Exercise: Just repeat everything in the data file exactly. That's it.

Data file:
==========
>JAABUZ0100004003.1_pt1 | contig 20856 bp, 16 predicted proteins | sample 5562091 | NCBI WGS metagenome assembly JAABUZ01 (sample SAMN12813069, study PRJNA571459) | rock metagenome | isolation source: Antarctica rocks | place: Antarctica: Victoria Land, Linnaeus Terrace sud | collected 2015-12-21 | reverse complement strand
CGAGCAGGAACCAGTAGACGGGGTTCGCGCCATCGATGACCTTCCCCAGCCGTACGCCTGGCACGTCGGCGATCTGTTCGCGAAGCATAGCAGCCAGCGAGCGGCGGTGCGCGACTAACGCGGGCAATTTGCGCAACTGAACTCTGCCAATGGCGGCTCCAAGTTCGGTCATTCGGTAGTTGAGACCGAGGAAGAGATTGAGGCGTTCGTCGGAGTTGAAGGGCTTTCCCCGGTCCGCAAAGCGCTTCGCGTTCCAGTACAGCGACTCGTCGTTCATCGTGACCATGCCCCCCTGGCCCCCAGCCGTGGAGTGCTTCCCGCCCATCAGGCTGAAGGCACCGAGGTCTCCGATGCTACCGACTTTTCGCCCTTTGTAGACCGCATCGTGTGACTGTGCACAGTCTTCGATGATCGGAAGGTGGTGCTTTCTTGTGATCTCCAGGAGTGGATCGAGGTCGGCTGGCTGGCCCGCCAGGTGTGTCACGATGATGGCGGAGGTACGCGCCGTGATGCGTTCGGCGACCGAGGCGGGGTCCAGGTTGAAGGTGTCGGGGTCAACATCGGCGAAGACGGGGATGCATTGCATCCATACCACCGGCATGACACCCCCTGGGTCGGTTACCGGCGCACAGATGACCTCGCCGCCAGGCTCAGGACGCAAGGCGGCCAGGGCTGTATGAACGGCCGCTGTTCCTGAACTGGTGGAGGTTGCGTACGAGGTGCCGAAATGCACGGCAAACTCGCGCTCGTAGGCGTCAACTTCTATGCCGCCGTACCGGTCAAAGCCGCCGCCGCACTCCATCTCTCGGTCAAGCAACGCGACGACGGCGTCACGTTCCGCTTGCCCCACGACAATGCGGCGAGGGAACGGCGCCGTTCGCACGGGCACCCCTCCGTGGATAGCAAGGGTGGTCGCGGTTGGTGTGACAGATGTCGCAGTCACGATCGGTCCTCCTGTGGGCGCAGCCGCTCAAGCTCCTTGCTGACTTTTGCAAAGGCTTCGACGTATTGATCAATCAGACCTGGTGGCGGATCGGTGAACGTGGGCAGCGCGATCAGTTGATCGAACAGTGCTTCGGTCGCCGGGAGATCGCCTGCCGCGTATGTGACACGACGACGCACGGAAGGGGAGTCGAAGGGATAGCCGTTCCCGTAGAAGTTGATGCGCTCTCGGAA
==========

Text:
>JAABUZ0100004003.1_pt1 | contig 20856 bp, 16 predicted proteins | sample 5562091 | NCBI WGS metagenome assembly JAABUZ01 (sample SAMN12813069, study PRJNA571459) | rock metagenome | isolation source: Antarctica rocks | place: Antarctica: Victoria Land, Linnaeus Terrace sud | collected 2015-12-21 | reverse complement strand
CGAGCAGGAACCAGTAGACGGGGTTCGCGCCATCGATGACCTTCCCCAGCCGTACGCCTGGCACGTCGGCGATCTGTTCGCGAAGCATAGCAGCCAGCGAGCGGCGGTGCGCGACTAACGCGGGCAATTTGCGCAACTGAACTCTGCCAATGGCGGCTCCAAGTTCGGTCATTCGGTAGTTGAGACCGAGGAAGAGATTGAGGCGTTCGTCGGAGTTGAAGGGCTTTCCCCGGTCCGCAAAGCGCTTCGCGTTCCAGTACAGCGACTCGTCGTTCATCGTGACCATGCCCCCCTGGCCCCCAGCCGTGGAGTGCTTCCCGCCCATCAGGCTGAAGGCACCGAGGTCTCCGATGCTACCGACTTTTCGCCCTTTGTAGACCGCATCGTGTGACTGTGCACAGTCTTCGATGATCGGAAGGTGGTGCTTTCTTGTGATCTCCAGGAGTGGATCGAGGTCGGCTGGCTGGCCCGCCAGGTGTGTCACGATGATGGCGGAGGTACGCGCCGTGATGCGTTCGGCGACCGAGGCGGGGTCCAGGTTGAAGGTGTCGGGGTCAACATCGGCGAAGACGGGGATGCATTGCATCCATACCACCGGCATGACACCCCCTGGGTCGGTTACCGGCGCACAGATGACCTCGCCGCCAGGCTCAGGACGCAAGGCGGCCAGGGCTGTATGAACGGCCGCTGTTCCTGAACTGGTGGAGGTTGCGTACGAGGTGCCGAAATGCACGGCAAACTCGCGCTCGTAGGCGTCAACTTCTATGCCGCCGTACCGGTCAAAGCCGCCGCCGCACTCCATCTCTCGGTCAAGCAACGCGACGACGGCGTCACGTTCCGCTTGCCCCACGACAATGCGGCGAGGGAACGGCGCCGTTCGCACGGGCACCCCTCCGTGGATAGCAAGGGTGGTCGCGGTTGGTGTGACAGATGTCGCAGTCACGATCGGTCCTCCTGTGGGCGCAGCCGCTCAAGCTCCTTGCTGACTTTTGCAAAGGCTTCGACGTATTGATCAATCAGACCTGGTGGCGGATCGGTGAACGTGGGCAGCGCGATCAGTTGATCGAACAGTGCTTCGGTCGCCGGGAGATCGCCTGCCGCGTATGTGACACGACGACGCACGGAAGGGGAGTCGAAGGGATAGCCGTTCCCGTAGAAGTTGATGCGCTCTCGGAA